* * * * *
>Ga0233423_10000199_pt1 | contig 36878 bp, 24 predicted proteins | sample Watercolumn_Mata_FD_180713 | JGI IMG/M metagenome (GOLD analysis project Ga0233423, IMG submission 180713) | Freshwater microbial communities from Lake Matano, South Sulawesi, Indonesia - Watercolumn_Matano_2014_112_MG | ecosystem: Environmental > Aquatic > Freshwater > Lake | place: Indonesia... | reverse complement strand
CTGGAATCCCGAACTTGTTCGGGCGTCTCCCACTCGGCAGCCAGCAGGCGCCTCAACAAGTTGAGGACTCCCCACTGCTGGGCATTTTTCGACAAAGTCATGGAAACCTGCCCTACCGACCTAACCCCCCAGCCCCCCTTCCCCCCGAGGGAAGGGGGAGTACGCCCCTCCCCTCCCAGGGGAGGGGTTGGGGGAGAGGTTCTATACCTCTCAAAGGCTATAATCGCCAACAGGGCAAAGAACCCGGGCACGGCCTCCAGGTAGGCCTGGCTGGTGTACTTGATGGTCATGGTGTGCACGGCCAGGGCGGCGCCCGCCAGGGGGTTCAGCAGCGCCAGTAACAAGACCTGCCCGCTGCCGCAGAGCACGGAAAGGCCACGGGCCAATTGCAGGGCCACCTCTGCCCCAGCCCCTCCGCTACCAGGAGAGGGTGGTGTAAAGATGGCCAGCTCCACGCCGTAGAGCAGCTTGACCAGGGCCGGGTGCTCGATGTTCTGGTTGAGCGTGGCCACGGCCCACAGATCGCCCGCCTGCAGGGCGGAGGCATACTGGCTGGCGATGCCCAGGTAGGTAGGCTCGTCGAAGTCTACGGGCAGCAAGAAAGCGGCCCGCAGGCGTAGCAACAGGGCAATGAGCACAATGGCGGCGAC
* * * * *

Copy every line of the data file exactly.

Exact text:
>Ga0233423_10000199_pt1 | contig 36878 bp, 24 predicted proteins | sample Watercolumn_Mata_FD_180713 | JGI IMG/M metagenome (GOLD analysis project Ga0233423, IMG submission 180713) | Freshwater microbial communities from Lake Matano, South Sulawesi, Indonesia - Watercolumn_Matano_2014_112_MG | ecosystem: Environmental > Aquatic > Freshwater > Lake | place: Indonesia... | reverse complement strand
CTGGAATCCCGAACTTGTTCGGGCGTCTCCCACTCGGCAGCCAGCAGGCGCCTCAACAAGTTGAGGACTCCCCACTGCTGGGCATTTTTCGACAAAGTCATGGAAACCTGCCCTACCGACCTAACCCCCCAGCCCCCCTTCCCCCCGAGGGAAGGGGGAGTACGCCCCTCCCCTCCCAGGGGAGGGGTTGGGGGAGAGGTTCTATACCTCTCAAAGGCTATAATCGCCAACAGGGCAAAGAACCCGGGCACGGCCTCCAGGTAGGCCTGGCTGGTGTACTTGATGGTCATGGTGTGCACGGCCAGGGCGGCGCCCGCCAGGGGGTTCAGCAGCGCCAGTAACAAGACCTGCCCGCTGCCGCAGAGCACGGAAAGGCCACGGGCCAATTGCAGGGCCACCTCTGCCCCAGCCCCTCCGCTACCAGGAGAGGGTGGTGTAAAGATGGCCAGCTCCACGCCGTAGAGCAGCTTGACCAGGGCCGGGTGCTCGATGTTCTGGTTGAGCGTGGCCACGGCCCACAGATCGCCCGCCTGCAGGGCGGAGGCATACTGGCTGGCGATGCCCAGGTAGGTAGGCTCGTCGAAGTCTACGGGCAGCAAGAAAGCGGCCCGCAGGCGTAGCAACAGGGCAATGAGCACAATGGCGGCGAC